Wednesday, February 22, 2017

What’s at stake


In 2002 the National Marine Fisheries Services (NMFS) declared that the Southern
Resident Killer Whales,  also known as Orcinus orca, which make their home in
Washington State waters during the summer months as endangered. According to NMFS, the key reasons for this listing included habitat degradation, prey depletion and human-generated underwater sound.*
Immediate action is required to maintain this population and its long term viability. Citizens of all ages across the entire region need to understand their connection to the environment and find ways to mitigate there own influence on these whales to help correct problems created by those in the past.
As of fall 2008 only 83 members of this endangered population have survived.  The summer of 2008 alone has seen seven animals disappear, nearly a ten percent drop in the total population. This is one of the largest declines since intensive census data recording began in the 1970’s.
*G.J. Wiles 2004, Washington State Status Report for the Killer Whale. Washington Department of Fish and Wildlife, Olympia.
In 2002 the National Marine Fisheries Services (NMFS) declared that the Southern
Resident Killer Whales,  also known as Orcinus orca, which make their home in
Washington State waters during the summer months as endangered. According to NMFS, the key reasons for this listing included habitat degradation, prey depletion and human-generated underwater sound.*
Immediate action is required to maintain this population and its long term viability. Citizens of all ages across the entire region need to understand their connection to the environment and find ways to mitigate there own influence on these whales to help correct problems created by those in the past.
As of fall 2008 only 83 members of this endangered population have survived.  The summer of 2008 alone has seen seven animals disappear, nearly a ten percent drop in the total population. This is one of the largest declines since intensive census data recording began in the 1970’s.
*G.J. Wiles 2004, Washington State Status Report for the Killer Whale. Washington Department of Fish and Wildlife, Olympia.
In 2002 the National Marine Fisheries Services (NMFS) declared that the Southern
Resident Killer Whales,  also known as Orcinus orca, which make their home in
Washington State waters during the summer months as endangered. According to NMFS, the key reasons for this listing included habitat degradation, prey depletion and human-generated underwater sound.*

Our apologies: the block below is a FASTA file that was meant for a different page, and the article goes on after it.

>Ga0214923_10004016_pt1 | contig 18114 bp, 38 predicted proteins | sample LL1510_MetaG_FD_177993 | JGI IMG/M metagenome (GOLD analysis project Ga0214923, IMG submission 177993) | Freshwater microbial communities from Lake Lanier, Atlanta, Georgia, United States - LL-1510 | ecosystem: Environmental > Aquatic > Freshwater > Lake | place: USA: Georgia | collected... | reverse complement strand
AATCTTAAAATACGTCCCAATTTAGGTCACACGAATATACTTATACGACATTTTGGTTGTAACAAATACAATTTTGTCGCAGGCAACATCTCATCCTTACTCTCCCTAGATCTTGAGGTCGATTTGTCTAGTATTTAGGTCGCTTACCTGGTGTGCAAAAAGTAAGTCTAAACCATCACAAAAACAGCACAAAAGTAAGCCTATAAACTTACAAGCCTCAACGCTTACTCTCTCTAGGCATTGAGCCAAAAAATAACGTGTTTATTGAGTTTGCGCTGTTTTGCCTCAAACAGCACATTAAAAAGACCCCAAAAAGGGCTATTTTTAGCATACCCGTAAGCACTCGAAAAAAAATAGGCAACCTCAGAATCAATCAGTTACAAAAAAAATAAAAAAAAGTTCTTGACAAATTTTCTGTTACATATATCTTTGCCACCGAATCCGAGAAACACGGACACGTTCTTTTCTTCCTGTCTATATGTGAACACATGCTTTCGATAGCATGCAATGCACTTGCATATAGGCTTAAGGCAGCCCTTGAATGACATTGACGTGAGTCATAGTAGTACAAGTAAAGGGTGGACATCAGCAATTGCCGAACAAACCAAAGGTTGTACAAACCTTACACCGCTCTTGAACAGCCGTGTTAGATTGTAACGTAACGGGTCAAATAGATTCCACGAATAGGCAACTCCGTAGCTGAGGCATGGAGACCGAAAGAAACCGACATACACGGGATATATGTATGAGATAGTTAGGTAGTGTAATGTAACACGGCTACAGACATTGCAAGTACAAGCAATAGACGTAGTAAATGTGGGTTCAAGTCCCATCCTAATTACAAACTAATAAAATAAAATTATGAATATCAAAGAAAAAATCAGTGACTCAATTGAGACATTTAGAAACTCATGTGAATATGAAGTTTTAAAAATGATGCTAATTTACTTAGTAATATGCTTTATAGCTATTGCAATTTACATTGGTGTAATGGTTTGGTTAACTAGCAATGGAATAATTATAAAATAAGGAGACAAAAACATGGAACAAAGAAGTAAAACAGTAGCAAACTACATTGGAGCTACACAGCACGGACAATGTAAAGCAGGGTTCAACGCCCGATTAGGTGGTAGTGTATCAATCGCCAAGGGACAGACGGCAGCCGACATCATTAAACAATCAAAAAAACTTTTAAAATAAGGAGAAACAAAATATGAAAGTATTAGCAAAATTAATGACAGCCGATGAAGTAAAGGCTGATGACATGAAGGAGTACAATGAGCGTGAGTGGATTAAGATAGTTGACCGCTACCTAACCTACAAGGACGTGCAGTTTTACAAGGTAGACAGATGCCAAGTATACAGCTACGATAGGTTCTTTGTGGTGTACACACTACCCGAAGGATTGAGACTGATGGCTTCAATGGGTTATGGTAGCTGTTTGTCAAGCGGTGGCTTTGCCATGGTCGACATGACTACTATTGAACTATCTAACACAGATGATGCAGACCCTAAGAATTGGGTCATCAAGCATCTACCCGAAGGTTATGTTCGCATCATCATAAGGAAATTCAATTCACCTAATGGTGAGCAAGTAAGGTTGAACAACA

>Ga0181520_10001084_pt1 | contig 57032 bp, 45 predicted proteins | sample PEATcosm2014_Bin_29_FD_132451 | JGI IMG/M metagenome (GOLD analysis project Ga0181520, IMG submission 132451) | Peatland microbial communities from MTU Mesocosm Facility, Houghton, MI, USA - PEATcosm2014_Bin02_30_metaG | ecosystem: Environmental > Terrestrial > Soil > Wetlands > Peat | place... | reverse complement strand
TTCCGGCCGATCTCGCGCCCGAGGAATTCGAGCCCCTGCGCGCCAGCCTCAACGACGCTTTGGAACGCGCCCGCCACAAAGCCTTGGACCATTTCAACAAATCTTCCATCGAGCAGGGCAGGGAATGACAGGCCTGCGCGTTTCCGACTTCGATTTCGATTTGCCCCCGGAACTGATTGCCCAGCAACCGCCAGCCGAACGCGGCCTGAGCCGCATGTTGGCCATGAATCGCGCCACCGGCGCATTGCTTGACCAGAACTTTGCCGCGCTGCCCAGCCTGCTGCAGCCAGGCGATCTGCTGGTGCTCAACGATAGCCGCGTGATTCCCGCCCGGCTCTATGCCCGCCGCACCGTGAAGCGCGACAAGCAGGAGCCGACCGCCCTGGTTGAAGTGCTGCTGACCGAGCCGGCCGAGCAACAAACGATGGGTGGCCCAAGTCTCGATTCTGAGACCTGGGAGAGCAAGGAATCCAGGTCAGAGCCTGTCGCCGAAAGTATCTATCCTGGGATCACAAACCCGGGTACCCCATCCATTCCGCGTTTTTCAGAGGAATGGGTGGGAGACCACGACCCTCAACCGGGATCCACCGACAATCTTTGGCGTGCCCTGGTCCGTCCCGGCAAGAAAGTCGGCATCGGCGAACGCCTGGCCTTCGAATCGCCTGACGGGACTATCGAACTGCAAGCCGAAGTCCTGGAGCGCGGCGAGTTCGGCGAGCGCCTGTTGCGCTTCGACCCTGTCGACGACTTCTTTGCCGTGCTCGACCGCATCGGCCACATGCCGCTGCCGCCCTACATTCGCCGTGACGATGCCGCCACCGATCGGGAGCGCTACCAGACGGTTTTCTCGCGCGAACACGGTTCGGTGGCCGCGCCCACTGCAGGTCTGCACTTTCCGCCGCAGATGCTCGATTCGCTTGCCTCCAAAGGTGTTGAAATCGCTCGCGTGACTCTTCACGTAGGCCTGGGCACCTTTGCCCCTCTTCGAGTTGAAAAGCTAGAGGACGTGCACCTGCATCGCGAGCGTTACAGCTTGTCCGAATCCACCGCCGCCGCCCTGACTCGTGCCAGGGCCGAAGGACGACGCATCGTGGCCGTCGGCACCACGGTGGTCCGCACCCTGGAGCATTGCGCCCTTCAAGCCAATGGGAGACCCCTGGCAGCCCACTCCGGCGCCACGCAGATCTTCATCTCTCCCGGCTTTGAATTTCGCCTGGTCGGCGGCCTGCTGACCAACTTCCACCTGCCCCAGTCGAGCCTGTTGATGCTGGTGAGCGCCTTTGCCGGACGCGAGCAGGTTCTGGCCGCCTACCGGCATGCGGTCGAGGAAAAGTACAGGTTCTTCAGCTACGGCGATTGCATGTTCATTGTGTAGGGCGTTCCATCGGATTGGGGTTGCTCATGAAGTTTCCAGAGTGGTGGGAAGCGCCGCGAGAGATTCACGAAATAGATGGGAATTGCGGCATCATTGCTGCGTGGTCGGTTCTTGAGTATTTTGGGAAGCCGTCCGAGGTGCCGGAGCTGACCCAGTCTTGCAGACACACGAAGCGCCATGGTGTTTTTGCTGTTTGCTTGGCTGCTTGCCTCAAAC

Immediate action is required to maintain this population and its long term viability. Citizens of all ages across the entire region need to understand their connection to the environment and find ways to mitigate there own influence on these whales to help correct problems created by those in the past.
As of fall 2008 only 83 members of this endangered population have survived.  The summer of 2008 alone has seen seven animals disappear, nearly a ten percent drop in the total population. This is one of the largest declines since intensive census data recording began in the 1970’s.
*G.J. Wiles 2004, Washington State Status Report for the Killer Whale. Washington Department of Fish and Wildlife, Olympia.

mom-and-2-calves

As schools face constrained resources, curriculum that inspires active participation in environmental protection has become rare. Teachers are hard-pressed for time to develop compelling programming, and field-based educational opportunities are being taken off the table. Science education is more important than ever, yet our schools lack the most necessary resources to engage kids in science in the most compelling ways.

These shrinking resources come at a cost: as a generation of kids has less opportunity to explore the world around them in new and different ways, they can’t develop an awareness and passion for the environment. We believe the key inherent to countering this is to give kids the opportunity to learn what science looks like in real life.

Meanwhile, Puget Sound’s killer whales have been declared endangered, and the species continues to suffer from habitat degradation, prey depletion, and human-generated underwater sound. Immediate action is require to recover this population and ensure its long-term viability.

As inhabitants of the region, we all have a part to play in killer whale recovery. This immediate need, combined with the challenges faced by our education system, creates an ideal win-win scenario to teach children science and protect a species that is emblematic of the Pacific Northwest.

By introducing kids to those who have dedicated their lives to environmental work and creating a role for them to play in the scientific process, we ignite critical sparks that inspire a lifelong connection with the outdoors. Without this, we fear that fewer and fewer kids will serve as the environmental stewards of tomorrow.

Killer whales lend themselves spectacularly to science education. They are rooted in place, creating a tie to the schools we serve; killer whale social dynamics mirror humans in many ways, helping children relate; and, most importantly, the actions we take can have a direct positive impact on their survival. These factors in total present a perfect opportunity to introduce kids to environmental stewardship and action.